“When we praise children for their intelligence,” Dweck wrote in her study summary, “we tell them that this is the name of the game: Look smart, don’t risk making mistakes.” And that’s what the fifth-graders had done: They’d chosen to look smart and avoid the risk of being embarrassed.
Those praised for their effort on the first test assumed they simply hadn’t focused hard enough on this test. “They got very involved, willing to try every solution to the puzzles,” Dweck recalled. “Many of them remarked, unprovoked, ‘This is my favorite test.’ ” Not so for those praised for their smarts. They assumed their failure was evidence that they weren’t really smart at all. “Just watching them, you could see the strain. They were sweating and miserable.”
So, empty praise makes you dumber. A work ethic makes you smarter.
In Bronson’s words:
Having artificially induced a round of failure, Dweck’s researchers then gave all the fifth-graders a final round of tests that were engineered to be as easy as the first round. Those who had been praised for their effort significantly improved on their first score—by about 30 percent. Those who’d been told they were smart did worse than they had at the very beginning—by about 20 percent.
Dweck had suspected that praise could backfire, but even she was surprised by the magnitude of the effect. “Emphasizing effort gives a child a variable that they can control,” she explains. “They come to see themselves as in control of their success. Emphasizing natural intelligence takes it out of the child’s control, and it provides no good recipe for responding to a failure.”
Children who are told that they are naturally talented and gifted conclude that they do not need to make an effort. They believe that their innate abilities will allow them to breeze through any task. If anything goes wrong they do not have a work ethic to allow them to soldier on:
In follow-up interviews, Dweck discovered that those who think that innate intelligence is the key to success begin to discount the importance of effort. I am smart, the kids’ reasoning goes; I don’t need to put out effort. Expending effort becomes stigmatized—it’s public proof that you can’t cut it on your natural gifts.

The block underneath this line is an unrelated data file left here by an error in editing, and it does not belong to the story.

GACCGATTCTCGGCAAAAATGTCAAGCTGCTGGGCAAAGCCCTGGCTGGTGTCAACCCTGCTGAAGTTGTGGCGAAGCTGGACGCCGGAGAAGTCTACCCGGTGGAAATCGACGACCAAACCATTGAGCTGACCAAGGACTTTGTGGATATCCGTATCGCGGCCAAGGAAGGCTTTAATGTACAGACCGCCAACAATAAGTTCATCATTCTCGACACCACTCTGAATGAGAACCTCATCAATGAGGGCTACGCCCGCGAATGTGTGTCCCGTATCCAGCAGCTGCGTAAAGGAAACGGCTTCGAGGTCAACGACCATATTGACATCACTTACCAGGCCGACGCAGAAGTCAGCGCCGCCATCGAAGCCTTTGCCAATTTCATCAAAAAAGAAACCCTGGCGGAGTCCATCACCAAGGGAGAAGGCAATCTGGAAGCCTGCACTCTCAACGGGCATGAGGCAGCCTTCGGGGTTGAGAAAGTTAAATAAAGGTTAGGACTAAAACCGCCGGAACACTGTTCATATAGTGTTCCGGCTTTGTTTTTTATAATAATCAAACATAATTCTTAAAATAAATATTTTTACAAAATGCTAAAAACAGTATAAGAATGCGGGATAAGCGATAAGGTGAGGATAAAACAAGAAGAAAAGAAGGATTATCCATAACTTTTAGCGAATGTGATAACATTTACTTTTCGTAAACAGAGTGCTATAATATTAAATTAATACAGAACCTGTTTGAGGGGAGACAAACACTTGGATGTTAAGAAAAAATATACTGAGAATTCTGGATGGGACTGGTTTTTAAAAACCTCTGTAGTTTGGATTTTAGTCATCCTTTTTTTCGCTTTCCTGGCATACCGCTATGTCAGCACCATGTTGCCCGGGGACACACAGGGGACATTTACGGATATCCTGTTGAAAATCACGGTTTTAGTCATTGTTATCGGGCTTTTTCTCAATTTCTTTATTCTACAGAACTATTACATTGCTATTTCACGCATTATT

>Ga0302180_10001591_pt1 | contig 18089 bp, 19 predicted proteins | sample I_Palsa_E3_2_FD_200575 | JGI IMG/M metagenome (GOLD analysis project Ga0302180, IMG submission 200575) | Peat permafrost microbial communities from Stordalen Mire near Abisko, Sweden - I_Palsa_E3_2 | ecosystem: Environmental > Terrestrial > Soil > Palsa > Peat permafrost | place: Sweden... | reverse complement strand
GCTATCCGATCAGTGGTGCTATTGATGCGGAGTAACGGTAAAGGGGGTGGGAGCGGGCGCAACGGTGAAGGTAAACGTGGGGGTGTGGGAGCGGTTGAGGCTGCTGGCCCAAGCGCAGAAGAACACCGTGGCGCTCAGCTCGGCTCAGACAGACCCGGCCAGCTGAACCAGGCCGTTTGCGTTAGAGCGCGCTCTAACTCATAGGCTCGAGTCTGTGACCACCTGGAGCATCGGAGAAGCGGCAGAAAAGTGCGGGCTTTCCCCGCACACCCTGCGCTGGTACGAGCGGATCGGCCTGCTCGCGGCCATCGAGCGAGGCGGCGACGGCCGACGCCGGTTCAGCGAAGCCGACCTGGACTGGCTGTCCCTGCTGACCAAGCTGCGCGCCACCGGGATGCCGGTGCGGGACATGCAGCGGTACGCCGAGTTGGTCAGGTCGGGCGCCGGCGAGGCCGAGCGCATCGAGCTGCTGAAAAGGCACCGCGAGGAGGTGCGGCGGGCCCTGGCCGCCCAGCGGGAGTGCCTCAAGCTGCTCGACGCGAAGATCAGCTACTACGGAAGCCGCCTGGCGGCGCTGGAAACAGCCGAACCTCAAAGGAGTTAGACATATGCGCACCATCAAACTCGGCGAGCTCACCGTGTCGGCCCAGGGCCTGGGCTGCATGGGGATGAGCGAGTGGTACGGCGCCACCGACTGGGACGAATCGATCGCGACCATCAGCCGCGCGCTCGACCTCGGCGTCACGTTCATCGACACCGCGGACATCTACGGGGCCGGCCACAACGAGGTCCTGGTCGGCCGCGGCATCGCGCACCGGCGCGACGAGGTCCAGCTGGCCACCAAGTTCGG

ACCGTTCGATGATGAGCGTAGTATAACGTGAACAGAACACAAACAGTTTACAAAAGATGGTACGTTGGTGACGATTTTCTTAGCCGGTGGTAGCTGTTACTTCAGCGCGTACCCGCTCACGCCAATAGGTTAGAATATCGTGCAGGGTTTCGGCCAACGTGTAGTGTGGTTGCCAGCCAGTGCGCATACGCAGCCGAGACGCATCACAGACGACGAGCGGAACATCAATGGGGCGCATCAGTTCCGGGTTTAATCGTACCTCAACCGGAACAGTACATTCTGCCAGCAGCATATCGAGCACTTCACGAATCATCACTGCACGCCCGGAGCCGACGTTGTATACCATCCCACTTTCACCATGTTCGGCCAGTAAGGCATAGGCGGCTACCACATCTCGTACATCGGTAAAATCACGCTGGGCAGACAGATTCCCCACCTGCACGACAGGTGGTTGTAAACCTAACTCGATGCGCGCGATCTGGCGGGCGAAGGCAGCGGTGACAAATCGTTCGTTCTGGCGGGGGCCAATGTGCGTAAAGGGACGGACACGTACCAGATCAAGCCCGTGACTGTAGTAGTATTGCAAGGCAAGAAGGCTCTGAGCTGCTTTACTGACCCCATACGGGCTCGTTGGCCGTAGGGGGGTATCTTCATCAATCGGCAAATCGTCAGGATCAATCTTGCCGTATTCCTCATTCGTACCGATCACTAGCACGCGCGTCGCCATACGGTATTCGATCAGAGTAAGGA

I will underscore here the potentially salutary effect of Malcolm Gladwell’s 10,000 hour rule. Whatever you think of the rule, at the very lest it tells people that, besides your talent, you cannot succeed if you do not put in an enormous amount of effort over an extended period of time.
Short of becoming a Tiger Mom, one good way to motivate students, the researchers found, is to tell them that the brain is a muscle. The harder you work it the stronger it becomes.
The teachers—who hadn’t known which students had been assigned to which workshop—could pick out the students who had been taught that intelligence can be developed. They improved their study habits and grades. In a single semester, Blackwell reversed the students’ longtime trend of decreasing math grades.
The only difference between the control group and the test group were two lessons, a total of 50 minutes spent teaching not math but a single idea: that the brain is a muscle. Giving it a harder workout makes you smarter. That alone improved their math scores.
It should not be surprising that the more you lie to children the less they will believe anything that you say. If you offer too much empty praise children will eventually feel that all praise is empty.
In Bronson’s words:
Once children hear praise they interpret as meritless, they discount not just the insincere praise, but sincere praise as well.